THE figures speak for themselves. The fastest-growing segment of the United States economy is women-owned businesses. Women entrepreneurs are setting up shop at twice the rate of men and currently own just under a third of all businesses. By the year 2000 that number could rise to half, if the pace does not slacken.
The gathering momentum has left government, financial institutions, academia, and business itself scrambling to adjust and offer support.
In the 1990s, the convergence of economic restructuring, better business experience among women, and economic necessity has turned the trickle of women entrepreneurs into a flood:
* Women are building their own businesses for the same reasons men historically have, says Lynda Moore, a professor of management at Simmons College in Boston and a management consultant. Like men, lifestyle issues are a key factor: the desire for more autonomy, control, and especially in the case of women, flexibility to work around family schedules.
* As a group, women are better educated in business than ever before. Over the past 20 years women have gained more broad-based skills as they moved out of traditional female professions and into the business environment. In doing so, they are acquiring the professional experience, business confidence, and capital to go it alone.
* As major companies pare down and re-engineer themselves for leaner times, the small-business sector is witnessing unparalleled growth. "More and more the economy is being driven by smaller, more flexible, more fleet-footed units," says Sharon Hadary, executive director of the Washington-based National Foundation of Women Business Owners (NFWBO).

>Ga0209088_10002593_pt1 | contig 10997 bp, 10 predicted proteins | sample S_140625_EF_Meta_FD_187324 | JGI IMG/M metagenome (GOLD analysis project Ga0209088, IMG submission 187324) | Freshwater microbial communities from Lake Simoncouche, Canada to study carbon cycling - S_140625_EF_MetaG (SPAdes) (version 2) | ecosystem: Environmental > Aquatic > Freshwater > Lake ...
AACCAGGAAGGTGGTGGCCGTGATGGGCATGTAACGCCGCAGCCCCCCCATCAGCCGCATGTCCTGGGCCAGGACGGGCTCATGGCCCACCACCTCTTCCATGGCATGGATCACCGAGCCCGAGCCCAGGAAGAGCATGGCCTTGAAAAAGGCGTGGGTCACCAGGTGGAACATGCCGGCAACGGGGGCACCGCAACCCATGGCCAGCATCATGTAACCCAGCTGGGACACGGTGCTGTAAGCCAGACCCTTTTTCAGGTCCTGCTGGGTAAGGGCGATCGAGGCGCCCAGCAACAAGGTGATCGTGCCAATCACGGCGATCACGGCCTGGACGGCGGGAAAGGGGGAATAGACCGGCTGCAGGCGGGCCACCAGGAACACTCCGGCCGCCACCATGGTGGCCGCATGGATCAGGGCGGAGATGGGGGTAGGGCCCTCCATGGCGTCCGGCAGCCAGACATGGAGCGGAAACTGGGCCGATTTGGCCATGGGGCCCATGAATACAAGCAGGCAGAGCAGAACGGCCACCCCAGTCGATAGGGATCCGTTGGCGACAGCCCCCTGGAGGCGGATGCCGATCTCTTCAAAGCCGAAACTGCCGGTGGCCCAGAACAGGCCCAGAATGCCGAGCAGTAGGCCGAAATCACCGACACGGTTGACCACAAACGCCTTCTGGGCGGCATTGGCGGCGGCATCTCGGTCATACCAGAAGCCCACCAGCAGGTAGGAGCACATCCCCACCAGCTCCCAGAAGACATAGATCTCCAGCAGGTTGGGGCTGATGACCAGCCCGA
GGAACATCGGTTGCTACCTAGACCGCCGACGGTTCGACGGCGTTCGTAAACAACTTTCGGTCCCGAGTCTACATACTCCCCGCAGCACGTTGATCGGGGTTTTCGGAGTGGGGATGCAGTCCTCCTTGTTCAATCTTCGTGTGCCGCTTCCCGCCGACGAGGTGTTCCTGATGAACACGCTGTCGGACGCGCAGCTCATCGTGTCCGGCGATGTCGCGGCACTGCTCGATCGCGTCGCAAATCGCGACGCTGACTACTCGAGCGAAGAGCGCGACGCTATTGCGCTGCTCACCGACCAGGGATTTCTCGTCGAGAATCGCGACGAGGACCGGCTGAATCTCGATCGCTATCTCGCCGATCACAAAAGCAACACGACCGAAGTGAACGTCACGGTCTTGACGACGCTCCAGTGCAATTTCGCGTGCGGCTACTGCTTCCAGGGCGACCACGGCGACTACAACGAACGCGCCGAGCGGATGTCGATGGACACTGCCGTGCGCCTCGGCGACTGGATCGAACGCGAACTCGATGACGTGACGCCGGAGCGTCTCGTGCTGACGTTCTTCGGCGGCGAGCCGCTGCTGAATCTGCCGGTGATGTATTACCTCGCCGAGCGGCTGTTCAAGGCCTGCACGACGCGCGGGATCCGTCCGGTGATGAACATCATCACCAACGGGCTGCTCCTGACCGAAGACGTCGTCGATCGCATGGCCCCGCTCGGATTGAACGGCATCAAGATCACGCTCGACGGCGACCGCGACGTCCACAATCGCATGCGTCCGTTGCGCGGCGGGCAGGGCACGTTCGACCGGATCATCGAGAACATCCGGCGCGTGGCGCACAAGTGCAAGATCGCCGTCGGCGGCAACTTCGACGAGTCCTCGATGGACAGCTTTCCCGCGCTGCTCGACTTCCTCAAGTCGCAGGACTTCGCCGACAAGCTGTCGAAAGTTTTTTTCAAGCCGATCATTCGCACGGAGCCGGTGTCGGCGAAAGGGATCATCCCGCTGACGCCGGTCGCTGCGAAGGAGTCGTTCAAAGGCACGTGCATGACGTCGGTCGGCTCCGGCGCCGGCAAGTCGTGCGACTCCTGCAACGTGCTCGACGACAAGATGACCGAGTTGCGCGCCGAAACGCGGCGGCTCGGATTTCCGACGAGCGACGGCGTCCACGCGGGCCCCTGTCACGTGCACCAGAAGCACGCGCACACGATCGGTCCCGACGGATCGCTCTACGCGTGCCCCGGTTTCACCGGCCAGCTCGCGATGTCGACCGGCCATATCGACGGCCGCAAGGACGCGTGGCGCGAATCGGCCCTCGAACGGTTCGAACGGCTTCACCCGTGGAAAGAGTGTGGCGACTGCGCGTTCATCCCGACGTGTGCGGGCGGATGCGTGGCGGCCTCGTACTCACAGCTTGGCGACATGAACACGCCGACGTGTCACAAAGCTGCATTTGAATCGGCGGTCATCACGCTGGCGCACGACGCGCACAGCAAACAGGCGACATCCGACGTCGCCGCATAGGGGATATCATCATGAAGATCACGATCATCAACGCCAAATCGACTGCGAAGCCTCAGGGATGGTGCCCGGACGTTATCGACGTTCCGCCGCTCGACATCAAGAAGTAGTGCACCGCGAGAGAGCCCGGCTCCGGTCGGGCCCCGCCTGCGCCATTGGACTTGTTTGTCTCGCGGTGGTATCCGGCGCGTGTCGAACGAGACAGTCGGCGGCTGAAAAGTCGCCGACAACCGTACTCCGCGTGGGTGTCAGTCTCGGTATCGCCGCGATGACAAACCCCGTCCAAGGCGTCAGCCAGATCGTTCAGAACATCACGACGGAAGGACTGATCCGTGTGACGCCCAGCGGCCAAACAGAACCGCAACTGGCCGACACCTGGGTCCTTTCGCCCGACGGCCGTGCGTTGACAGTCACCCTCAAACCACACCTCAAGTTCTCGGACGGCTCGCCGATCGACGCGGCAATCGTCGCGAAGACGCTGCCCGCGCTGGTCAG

* And despite all the gains made over the past decades, the persistence of the glass ceiling - making the next step visible but blocking its attainment - has been an incentive for many women to start their own business. In structuring companies, women business owners are also less likely to recreate the barriers to promotion that they themselves experienced.
Although Ms. Moore says more than 50 percent of women business owners cite stalled careers as a factor, not everyone who sets up in business is a "corporate dropout."
At Simmons, the country's only business school exclusively for women, Moore has seen a steady rise over the past 10 years in the number of students whose career goals include starting a business. She terms it a "social revolution," and attributes the shift in part to more female role models. Women are growing up in a generation where they learn that running a business is practical, profitable, and within their reach.
Unlike their predecessors in the late '70s and '80s who tried to live up to the superwoman image of a highflying executive and attentive mother blazing trails through tradition-bound corporate culture, the new generation is not prepared to make the same sacrifices. "They look at the dues the older generation have paid and they say it isn't worth it," Moore says.
Younger women are building their own business ventures in pursuit of greater freedom and flexibility. And making money is no small part of the motivation.
Women have had businesses for years, Dr. Hadary says, but often they were part-time and classified as a hobby. More and more women are turning these "hobbies" into full-time, profitable business ventures.